The validity of these three curves may be assessed by comparing them to REVEALS reconstructions of forest cover for ~6000 yr BP, ~3000 yr BP and during the last 700 years9 (Fig. 2). Based on the PBM and PFT curves, the earliest of these time windows should correspond to the latter stages of the Europe-wide forest maximum. The REVEALS estimate of 73% forest cover for mid-latitude and northern Europe combined at ~6000 years ago lies between that for the PBMsc (67%) and those for PFT (84%) and PBMlcc (80%). At ~3000 yr BP, REVEALS indicates a decline in overall forest cover to 65%, in line with the three other methods of forest reconstruction. For the last 750 years, REVEALS shows forest diminishing further to between 46% and 51.5%, close to the values reconstructed using the PBMsc, but above that for PBMlcc and below that for the PFT reconstruction. The REVEALS model also calculates standard errors (SEs) for estimates of plant cover. Because the mean REVEALS estimates used in this paper are calculated from a large number of grid-based mean forest cover estimates with their SEs for each time slice, we approximate the error on the REVEALS mean estimates used in this paper to be ca. ± 10% of reconstructed values (i.e. forest cover between 66% and 80% at 6000 yr BP). The PFT and PBM mostly lie within the SEs of the REVEALS estimates, but towards their maximum ends, e.g. PBMsc close to −10%, and PBMlcc and PFT close to +10%. The trends are comparable for northern Europe alone, but are different for mid-latitude Europe alone, with PFT values close to PBMsc and REVEALS.

A second means of testing the different forest reconstructions is to examine how well they match modern forest cover for the same grid cells. While remotely sensed estimates of forest might be expected to offer the clearest results and the most rigorous test, in fact the Corine and Forest Map 2006 data have strongly different outcomes; i.e. 45% and 29% modern forest cover, respectively. This inconsistency partly reflects the ontological question of “what is a forest?” Corine uses distinct land-cover classes, and land classified as forest may include some open areas as the minimum required crown cover for a forested class is only 30%. The Forest Map 2006 is based on a minimum 50% tree crown cover with 5 m used as a minimum height of trees28. It also highlights the epistemological problem that differences in spatial resolution of measurement can fundamentally alter results30, in this case between 25 m and 100 m measured spatial resolution. An alternative data source for modern forest cover derives from surface pollen samples. We have transformed the surface pollen data set for Europe27 using both variants of the PBM, which leads to modern forest cover estimates of 49% (PBMsc) and 54% (PBMlcc). Overall, most estimates of modern forest cover for the grid cells used by Trondman et al.10 are between 45% and 49%; that is, close to that reconstructed for the 100 to −65 BP REVEALS time window.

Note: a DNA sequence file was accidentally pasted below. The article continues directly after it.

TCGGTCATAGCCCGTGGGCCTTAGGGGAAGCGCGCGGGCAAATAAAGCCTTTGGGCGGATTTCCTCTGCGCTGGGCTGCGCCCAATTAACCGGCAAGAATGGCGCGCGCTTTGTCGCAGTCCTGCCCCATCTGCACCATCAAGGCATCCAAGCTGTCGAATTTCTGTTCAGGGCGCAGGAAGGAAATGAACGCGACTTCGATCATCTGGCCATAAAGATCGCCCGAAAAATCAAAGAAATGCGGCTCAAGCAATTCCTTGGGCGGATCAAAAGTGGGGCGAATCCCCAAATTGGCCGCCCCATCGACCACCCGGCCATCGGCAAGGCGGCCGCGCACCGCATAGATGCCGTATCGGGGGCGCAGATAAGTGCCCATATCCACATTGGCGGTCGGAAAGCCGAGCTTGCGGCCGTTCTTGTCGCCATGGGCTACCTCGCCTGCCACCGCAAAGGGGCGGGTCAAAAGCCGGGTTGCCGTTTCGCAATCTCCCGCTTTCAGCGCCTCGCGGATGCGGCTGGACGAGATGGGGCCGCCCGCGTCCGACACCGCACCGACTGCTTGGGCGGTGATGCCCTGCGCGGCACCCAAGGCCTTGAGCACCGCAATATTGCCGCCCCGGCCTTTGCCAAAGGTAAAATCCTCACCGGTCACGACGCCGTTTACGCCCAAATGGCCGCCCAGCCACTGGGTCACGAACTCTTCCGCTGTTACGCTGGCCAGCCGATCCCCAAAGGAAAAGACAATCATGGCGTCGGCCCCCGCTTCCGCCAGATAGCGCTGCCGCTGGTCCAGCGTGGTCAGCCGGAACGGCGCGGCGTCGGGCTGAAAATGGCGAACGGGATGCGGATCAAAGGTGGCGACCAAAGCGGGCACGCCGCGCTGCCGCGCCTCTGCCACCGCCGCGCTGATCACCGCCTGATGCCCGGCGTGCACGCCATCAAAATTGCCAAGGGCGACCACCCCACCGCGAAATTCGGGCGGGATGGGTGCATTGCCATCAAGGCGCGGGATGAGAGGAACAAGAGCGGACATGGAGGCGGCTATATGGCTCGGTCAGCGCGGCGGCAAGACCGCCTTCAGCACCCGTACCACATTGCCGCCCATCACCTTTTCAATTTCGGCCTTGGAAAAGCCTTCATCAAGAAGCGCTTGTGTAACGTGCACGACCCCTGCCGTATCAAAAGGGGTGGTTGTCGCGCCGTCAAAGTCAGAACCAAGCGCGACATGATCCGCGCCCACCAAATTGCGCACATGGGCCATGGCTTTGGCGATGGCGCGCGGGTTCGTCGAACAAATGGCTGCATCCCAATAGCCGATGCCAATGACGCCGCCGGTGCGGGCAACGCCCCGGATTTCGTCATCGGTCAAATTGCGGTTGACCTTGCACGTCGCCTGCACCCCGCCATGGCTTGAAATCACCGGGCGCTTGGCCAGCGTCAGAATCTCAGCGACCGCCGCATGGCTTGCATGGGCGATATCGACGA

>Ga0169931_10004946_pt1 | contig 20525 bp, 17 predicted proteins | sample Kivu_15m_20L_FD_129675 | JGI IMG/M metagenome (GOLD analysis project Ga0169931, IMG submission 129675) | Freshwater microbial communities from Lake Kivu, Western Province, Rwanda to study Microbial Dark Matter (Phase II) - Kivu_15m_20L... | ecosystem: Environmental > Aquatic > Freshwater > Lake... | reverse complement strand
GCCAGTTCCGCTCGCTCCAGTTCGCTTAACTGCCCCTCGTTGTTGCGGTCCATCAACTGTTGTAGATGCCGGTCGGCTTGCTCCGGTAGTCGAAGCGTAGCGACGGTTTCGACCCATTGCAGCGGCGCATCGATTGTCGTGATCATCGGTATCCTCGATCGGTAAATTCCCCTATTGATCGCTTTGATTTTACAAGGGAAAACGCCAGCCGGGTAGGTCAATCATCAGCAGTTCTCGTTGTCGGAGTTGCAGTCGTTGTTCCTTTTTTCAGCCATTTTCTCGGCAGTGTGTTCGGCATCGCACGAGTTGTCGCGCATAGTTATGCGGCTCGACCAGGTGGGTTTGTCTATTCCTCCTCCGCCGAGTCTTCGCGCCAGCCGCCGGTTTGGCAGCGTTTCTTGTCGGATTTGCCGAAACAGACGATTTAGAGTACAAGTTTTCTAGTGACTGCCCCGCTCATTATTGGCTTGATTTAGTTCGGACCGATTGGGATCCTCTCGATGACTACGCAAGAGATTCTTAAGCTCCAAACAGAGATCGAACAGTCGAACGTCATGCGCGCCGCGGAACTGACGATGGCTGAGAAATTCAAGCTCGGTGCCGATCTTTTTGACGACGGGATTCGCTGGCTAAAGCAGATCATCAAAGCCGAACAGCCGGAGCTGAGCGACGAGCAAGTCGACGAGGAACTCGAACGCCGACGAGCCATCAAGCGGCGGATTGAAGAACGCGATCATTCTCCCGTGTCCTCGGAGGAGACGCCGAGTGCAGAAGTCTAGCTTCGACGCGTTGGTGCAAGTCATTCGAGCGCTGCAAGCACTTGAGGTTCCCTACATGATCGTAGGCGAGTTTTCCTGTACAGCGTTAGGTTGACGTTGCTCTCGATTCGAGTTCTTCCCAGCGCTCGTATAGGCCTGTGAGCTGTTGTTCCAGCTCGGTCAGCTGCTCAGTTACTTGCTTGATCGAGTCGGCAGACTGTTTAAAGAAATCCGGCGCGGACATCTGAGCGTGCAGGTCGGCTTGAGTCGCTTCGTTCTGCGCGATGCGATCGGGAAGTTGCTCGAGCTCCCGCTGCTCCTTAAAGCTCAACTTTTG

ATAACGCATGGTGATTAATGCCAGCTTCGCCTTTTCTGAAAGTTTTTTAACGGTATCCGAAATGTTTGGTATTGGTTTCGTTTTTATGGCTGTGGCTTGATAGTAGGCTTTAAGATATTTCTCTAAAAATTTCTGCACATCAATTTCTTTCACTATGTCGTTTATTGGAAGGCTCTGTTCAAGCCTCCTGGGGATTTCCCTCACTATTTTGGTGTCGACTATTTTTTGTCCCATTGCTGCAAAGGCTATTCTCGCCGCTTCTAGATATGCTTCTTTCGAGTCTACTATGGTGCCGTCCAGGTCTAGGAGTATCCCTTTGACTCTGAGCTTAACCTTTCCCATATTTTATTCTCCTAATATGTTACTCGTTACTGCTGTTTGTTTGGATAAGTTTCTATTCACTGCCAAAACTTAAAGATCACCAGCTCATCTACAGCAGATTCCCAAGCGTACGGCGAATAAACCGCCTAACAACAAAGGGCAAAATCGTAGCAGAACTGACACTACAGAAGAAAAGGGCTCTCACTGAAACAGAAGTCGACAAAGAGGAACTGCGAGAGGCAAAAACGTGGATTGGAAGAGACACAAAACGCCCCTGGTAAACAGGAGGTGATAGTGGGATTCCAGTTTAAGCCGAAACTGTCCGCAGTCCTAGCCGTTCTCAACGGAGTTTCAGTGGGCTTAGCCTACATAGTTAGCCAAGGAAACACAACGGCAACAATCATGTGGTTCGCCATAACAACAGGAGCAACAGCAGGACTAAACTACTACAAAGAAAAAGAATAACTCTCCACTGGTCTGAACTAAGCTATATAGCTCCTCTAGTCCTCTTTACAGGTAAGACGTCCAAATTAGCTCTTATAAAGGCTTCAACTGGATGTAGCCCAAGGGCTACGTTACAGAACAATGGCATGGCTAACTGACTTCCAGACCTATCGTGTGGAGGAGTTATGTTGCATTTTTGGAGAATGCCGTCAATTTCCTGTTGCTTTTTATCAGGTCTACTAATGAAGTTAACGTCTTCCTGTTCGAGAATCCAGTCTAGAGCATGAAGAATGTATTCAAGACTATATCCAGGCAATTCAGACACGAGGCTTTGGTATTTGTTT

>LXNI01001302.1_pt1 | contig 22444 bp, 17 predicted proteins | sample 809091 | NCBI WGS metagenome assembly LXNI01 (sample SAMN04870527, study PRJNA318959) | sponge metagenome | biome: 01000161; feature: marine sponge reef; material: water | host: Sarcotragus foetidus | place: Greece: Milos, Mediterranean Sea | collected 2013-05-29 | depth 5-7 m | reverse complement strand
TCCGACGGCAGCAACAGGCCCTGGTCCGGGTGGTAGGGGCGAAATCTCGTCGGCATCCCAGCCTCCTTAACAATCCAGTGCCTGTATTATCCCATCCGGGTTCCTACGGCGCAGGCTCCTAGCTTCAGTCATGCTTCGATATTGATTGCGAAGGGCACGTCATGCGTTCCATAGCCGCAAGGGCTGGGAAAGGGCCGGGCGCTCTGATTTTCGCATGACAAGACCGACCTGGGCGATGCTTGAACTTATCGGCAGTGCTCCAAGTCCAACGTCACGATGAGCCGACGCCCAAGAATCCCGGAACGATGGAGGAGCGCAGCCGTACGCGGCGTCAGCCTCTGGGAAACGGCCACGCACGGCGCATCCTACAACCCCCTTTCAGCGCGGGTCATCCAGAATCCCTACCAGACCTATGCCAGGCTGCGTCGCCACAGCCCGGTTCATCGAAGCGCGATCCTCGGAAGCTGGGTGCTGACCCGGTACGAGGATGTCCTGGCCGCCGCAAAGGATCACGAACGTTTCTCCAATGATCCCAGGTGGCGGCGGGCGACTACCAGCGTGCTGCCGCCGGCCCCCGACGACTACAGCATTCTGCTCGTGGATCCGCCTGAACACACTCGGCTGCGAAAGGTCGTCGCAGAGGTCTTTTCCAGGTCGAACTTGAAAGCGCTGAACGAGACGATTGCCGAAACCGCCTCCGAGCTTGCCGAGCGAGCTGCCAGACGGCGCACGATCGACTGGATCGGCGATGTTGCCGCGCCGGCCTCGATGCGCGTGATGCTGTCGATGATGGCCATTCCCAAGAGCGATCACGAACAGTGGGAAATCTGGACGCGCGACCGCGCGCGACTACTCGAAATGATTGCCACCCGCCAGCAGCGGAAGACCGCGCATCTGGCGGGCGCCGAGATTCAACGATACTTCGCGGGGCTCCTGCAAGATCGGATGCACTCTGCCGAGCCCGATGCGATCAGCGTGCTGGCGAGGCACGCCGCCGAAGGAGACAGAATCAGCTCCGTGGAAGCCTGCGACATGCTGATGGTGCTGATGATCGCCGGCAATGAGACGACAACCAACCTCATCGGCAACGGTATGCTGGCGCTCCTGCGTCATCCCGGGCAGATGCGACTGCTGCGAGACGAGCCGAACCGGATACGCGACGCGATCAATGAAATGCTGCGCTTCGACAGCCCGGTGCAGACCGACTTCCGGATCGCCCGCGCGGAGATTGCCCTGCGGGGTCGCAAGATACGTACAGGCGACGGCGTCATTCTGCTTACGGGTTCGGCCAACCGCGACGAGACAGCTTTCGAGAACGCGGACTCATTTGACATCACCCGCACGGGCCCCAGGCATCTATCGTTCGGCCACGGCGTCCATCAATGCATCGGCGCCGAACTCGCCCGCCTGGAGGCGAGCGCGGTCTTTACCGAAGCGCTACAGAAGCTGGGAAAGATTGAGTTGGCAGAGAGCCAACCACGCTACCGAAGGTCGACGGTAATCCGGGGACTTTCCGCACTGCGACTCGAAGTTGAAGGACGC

A test of the different semi-quantitative reconstruction methods (i.e. PBM, PFT) is provided by comparison with the REVEALS forest estimates for the five different time windows. We use here standardized major axis regression as standard correlation methods and assume a dependent relationship between the variables under consideration. The statistical comparison shows an r value from standardized major axis regression of 0.69 between REVEALS and PBMsc forest values (Fig. 3). The slope of the regression line for the PBMsc is shallower than the 1 to 1 line, and the relationship may not be linear; PBMsc consequently underestimates forest cover in densely wooded landscapes, but overestimates it in open landscapes, relative to REVEALS. This is typical of the relationship between vegetation and pollen percentage data, due to extra-regional background pollen influx31,32,33,34. This tendency can be seen in forest reconstruction for individual pollen records, eight of which are shown in Fig. SI-2. Comparison between REVEALS and PBMsc reconstructions of forest cover for these records shows similar overall trends, but with REVEALS having a higher proportion of forest in densely-wooded landscapes (e.g. southern Scandinavia) and a lower proportion in open landscapes (e.g. Scotland). This appears to confirm the pattern shown in Fig. 3, namely that PBMsc does not capture the true range of variation in landscape openness, and underestimates past forest extent for the period of the forest maximum.

Figure 3
Figure 3

Major axis regression between forest cover estimates for different pollen-based methods by grid cell; (a) REVEALS tree sum vs PBM score; (b) REVEALS tree sum vs PFT.

For the PFT %AP the standardized major axis regression gives r = 0.47. There is a good match with REVEALS estimates at the top end of the range (i.e. for dense forest) but with increasing divergence between the two as landscapes become more open.